Instruments of Darkness – A Mystery by Imogen Robertson

The first thousand words of this historical mystery won a prize for its author in London, but I almost stopped reading after the first chapter.  Imogen Robertson redeemed herself  as she continued with a tale of murders and forensic experts in Instruments of Darkness.

Like any good murder mystery, the dead body begins the action; the first is discovered in the woods of Sussex. Robinson infuses a Gothic mood and English society manners into this late eighteenth century melodrama, with the American Revolution and the week-long mob scene in London, called the Gordon Riots, pitting Catholics against Protestants, adding to the excitement.

The key investigators are the unlikely team of Gabriel Crowther, an anatomist (not quite forensic scientist, but close enough) with a hidden past, and Harriet Westerman, feisty and intelligent wife of a Naval officer gone off to fight the war in the colonies.  The two complement each other, straying from British formality only when examining the dead bodies for clues. The action is all very civilized as they investigate key suspects – one, the gloomy and rich Hugh Thornleigh, brutally scarred by the war, who lives on the neighboring estate, and may be related to more than one dead body.

Robertson confounds the plot by flipping back and forth to another murder scene – this time in a small music shop in London; Alexander Adams, the shop owner, is fatally stabbed in front of his two young children.   A family crested ring immediately links the two murders.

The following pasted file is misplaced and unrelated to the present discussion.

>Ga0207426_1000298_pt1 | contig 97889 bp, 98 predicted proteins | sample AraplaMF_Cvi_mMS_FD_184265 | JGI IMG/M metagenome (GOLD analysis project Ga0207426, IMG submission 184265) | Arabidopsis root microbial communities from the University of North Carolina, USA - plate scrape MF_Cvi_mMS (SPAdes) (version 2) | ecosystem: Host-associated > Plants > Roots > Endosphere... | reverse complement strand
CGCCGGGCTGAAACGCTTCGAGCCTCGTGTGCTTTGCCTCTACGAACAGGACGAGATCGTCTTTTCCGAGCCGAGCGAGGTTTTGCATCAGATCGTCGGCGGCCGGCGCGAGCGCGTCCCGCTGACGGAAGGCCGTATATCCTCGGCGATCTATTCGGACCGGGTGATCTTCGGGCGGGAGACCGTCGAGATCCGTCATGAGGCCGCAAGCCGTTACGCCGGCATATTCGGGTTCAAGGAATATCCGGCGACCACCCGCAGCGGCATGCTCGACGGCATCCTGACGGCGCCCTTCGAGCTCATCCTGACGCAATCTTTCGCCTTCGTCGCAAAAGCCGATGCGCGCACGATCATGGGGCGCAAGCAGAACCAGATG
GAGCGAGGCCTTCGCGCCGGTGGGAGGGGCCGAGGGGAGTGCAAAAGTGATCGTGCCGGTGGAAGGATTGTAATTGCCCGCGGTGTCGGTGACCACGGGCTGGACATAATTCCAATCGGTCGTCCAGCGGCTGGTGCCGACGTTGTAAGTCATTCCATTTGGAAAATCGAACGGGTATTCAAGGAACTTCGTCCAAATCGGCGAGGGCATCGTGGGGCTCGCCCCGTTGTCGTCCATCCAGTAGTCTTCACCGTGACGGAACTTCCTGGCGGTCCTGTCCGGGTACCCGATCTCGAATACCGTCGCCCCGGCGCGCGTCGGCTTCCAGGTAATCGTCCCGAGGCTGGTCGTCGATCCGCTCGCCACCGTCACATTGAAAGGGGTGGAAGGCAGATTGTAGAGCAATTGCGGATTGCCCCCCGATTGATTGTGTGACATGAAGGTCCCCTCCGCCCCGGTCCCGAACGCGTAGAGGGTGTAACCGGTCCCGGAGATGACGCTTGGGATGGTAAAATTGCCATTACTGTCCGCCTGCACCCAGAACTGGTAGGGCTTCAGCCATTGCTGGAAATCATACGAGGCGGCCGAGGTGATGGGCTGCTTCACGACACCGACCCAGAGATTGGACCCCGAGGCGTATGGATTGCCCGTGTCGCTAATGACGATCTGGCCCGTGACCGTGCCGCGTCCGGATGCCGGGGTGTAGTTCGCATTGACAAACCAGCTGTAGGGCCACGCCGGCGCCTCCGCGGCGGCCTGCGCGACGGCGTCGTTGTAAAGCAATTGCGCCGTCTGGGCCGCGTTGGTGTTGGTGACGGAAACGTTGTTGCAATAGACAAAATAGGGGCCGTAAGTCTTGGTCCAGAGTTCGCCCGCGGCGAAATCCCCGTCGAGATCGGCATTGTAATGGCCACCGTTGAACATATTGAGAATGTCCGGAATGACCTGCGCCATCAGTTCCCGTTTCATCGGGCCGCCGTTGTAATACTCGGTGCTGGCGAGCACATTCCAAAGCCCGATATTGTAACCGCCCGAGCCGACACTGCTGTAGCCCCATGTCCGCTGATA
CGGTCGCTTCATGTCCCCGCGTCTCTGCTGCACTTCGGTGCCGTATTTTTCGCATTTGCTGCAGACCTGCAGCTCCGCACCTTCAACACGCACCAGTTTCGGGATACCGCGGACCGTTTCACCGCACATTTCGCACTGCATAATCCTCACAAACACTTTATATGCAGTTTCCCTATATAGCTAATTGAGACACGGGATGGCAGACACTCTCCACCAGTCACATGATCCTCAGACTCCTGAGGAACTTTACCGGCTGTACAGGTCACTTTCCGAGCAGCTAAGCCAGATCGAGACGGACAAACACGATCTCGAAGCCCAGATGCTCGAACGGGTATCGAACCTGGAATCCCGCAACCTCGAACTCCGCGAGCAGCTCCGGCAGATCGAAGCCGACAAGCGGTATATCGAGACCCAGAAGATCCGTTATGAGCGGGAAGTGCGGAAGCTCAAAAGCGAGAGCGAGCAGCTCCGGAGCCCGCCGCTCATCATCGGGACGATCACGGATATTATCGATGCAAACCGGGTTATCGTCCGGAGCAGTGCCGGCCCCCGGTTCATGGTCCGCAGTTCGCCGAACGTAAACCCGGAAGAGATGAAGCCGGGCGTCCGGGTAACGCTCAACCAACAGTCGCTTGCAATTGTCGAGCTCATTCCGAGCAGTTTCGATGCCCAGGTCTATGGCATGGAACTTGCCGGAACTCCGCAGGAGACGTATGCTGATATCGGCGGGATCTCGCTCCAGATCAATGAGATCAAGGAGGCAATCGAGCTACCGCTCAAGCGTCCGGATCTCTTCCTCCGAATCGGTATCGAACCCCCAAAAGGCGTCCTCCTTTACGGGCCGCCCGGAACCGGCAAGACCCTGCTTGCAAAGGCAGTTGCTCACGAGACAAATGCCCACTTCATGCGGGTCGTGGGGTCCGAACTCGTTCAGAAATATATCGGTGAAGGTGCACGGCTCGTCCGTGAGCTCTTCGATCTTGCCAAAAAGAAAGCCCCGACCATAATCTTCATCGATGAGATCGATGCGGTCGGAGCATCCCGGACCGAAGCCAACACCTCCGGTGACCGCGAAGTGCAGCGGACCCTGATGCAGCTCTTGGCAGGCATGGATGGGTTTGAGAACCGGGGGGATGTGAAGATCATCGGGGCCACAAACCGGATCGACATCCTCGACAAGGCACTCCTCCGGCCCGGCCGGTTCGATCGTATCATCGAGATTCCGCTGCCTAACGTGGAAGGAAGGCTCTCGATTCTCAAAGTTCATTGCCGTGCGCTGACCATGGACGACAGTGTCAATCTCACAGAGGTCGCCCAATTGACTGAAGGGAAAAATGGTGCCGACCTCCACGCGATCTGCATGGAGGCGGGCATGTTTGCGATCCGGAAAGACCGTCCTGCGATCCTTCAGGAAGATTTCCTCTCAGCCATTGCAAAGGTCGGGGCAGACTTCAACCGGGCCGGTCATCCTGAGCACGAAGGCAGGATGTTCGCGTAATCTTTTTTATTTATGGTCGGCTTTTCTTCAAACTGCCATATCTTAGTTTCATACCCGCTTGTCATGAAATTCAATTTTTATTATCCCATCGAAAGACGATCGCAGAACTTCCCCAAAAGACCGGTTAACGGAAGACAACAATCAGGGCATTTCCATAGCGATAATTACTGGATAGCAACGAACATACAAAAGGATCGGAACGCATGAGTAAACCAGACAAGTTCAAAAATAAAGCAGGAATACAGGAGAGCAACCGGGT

The action starts slowly, with Robertson carefully embellishing each character.   As she seems to have so much to tell about each character, she struggles to reveal all the information at once.  Everyone has a past that catches up to the action eventually, and, at times, Robertson allows the historical context to take over the plot.  The think-out-loud conversations of her characters can be more confusing than helpful, as she draws your attention back and forth, and away – red herrings?  She throws in another murdered body now and then to keep your attention.

If you can be patient with the British understatement, and weave through the convolutions, you’ll get to an Agatha Christie type explanation and a surprise who-done-it ending.  The book is more about the relationships and the problem-solving, than it is about the murders.

I did enjoy the repartee between Harriet Westerman, a woman before her time, and Gabriel, a steady and equal partner – at a time in history when it was more likely to be two men on the case.  Robinson has established a new forensic team of sleuths; she is already planning the next adventure of Westerman and Crowther.

J.D. Salinger Slept Here

Curtis Hall, Ursinus College, 3rd floor

I have a cousin who went to Ursinus College, and stayed longer than Salinger. Her major was the MRS, which she successfully completed before her senior year.  No room is dedicated to her research.

In Michael Winerap’s New York Times article, J.D. Salinger Slept Here (Just Don’t Tell Anyone), Ursinus College has finally succeeded in putting Salinger’s old room to good use.